This is a collage of the Custom Damascus Blade Folding Knife, with photos and description of this knife.
For many years I have wanted to own a Damascus blade, but never got around to buying one. The desire was recently revived in 2015 and I ended up buying a custom folder directly from a manufacturer based in Pakistan.
The Damascus Blade
- Overall: 8.07 in (20.5 cm)
- Weight: 259 g (exact)
- Blade Length: 3.74 in (9.5 cm)
- Width: 1.0 in (2.54 cm)
- Thickness: 3.5 mm
- Material: 1095 and 15N20 High Carbon Steels
- Pattern: 412-layer Ladder and Re-layered
- Blade HRC: 57-60
- Finish: Natural Damascus
- Grind: Hollow
- Style: Spear Point
- Edge: Plain
HANDLE AND SHEATH:
- Material: Camel Bone
- Bolster: Damascus Steel
- Sheath: Heavy-Duty Cow Leather
This folding knife consists of a 412-layer ladder-pattern Damascus blade forged from 1095 and 15N20 high carbon steels. The hollow-ground blade is one inch wide and 3 mm thick.
The bolster on the handle seems to be made of similar material, and the handle scales itself is made of camel bone.
On one side of the handle, the bone material appears clean resembling ivory (or even plastic), while the other side of the handle, the natural patina of bone can be seen, giving it a natural rustic appearance.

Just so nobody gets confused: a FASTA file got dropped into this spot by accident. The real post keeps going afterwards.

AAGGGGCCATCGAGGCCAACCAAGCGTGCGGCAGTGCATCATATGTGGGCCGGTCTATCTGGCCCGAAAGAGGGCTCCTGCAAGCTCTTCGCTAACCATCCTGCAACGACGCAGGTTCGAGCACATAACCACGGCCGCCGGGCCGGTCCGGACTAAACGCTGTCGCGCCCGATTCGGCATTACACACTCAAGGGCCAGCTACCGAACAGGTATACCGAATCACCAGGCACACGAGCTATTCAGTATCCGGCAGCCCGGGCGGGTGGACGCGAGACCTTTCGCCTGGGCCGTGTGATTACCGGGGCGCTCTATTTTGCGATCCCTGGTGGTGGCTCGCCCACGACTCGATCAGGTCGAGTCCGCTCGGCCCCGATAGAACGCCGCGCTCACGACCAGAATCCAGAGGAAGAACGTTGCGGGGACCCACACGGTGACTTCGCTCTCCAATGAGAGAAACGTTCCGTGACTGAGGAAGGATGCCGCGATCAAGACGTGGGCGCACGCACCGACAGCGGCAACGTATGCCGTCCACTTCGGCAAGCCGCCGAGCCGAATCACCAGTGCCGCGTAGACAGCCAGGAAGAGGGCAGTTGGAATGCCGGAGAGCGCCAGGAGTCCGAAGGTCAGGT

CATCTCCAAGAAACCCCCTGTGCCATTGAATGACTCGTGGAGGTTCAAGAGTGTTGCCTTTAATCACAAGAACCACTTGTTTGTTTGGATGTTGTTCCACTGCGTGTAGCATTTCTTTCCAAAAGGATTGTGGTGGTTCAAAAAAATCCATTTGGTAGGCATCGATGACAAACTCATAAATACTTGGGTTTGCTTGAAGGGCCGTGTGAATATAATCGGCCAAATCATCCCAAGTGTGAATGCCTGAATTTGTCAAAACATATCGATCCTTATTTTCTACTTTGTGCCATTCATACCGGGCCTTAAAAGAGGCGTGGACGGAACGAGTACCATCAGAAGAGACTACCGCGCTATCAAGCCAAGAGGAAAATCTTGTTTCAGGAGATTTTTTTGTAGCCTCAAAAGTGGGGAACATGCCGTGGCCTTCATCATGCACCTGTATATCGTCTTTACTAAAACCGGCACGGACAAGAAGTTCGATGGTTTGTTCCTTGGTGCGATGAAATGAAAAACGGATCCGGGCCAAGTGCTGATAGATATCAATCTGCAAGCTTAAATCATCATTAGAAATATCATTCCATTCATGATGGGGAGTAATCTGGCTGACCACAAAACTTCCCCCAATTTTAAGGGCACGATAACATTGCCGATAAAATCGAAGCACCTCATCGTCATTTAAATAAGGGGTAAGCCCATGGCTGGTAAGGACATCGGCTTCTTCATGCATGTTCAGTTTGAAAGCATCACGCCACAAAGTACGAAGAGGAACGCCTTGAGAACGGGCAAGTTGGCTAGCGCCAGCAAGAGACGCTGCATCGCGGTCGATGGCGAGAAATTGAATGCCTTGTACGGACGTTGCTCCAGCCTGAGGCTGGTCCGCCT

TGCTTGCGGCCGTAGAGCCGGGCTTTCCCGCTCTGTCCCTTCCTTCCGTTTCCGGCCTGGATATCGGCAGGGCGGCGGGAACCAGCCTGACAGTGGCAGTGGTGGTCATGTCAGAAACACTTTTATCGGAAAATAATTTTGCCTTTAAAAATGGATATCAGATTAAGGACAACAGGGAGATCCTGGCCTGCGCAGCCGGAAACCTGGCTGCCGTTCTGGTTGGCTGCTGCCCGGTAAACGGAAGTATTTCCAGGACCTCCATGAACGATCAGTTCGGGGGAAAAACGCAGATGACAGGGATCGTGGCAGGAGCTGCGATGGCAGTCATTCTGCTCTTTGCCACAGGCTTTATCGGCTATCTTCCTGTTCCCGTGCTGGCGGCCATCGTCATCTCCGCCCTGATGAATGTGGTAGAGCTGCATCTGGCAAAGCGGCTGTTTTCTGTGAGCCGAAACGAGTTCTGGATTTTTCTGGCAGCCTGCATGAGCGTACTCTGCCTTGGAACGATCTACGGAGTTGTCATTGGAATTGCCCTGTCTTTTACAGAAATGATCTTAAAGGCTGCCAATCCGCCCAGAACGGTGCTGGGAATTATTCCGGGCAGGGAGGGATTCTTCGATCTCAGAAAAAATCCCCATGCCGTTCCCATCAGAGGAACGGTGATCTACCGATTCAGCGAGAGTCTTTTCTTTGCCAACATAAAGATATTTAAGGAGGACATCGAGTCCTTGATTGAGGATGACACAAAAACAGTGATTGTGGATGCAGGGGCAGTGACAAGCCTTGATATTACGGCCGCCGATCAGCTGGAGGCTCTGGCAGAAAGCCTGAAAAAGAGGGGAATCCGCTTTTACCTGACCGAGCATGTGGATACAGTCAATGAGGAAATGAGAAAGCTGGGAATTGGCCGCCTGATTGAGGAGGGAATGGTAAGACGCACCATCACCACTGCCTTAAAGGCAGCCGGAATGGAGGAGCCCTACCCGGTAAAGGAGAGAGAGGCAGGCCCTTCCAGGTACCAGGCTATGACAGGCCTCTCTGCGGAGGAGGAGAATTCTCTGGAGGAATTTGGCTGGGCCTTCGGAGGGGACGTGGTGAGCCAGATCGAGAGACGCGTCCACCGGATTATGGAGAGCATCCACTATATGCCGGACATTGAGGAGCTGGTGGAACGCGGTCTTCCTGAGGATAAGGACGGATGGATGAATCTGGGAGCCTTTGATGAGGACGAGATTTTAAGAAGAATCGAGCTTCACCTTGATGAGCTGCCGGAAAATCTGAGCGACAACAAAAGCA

The handle liner is made of stainless steel, and the liner lock is of brass. It comes with a custom-built leather pouch made of cow leather.
They have an R&D team who are actively introducing new patterns like the “black river” and other new patterns in Damascus steel. The Dams Corporation make a limited number of knives every month in order to maintain quality and workmanship standards. What I love about their Damascus blades is the pronounced patterning due to the many layers of both high carbon steels forged and ground.
This custom Damascus blade folding knife is heavy and feels good in the hands.
The use of natural materials in the handle and the inimitable nature of the Damascus ladder pattern make this knife uniquely one of a kind. It is one of my favourite EDC at the moment.
I also chose camel bone for handle material, to deviate from the many black-handled knives that I already own.
A couple of issues though – the knife lacks a safety lock that prevents it from opening unintentionally. This is a common basic feature that is found on even the cheapest of folders, and should have been incorporated into this knife.
Secondly, in the closed position, the blade edge actually knocks on the inner steel surface of the liner spacer, dulling the blade after some time. This can be resolved with further sharpening until the edge no longer touches the spacer, and until it is stopped at the heel of the blade, like all good knives usually are.
Other than the two issues above (as major as it may seem), I am actually quite happy with this knife. I paid US$73.50 for it including shipping, and have since bought another Damascus knife (one with a black buffalo horn) – currently waiting for it to arrive. An article on that knife will be linked from here once it’s in my hands.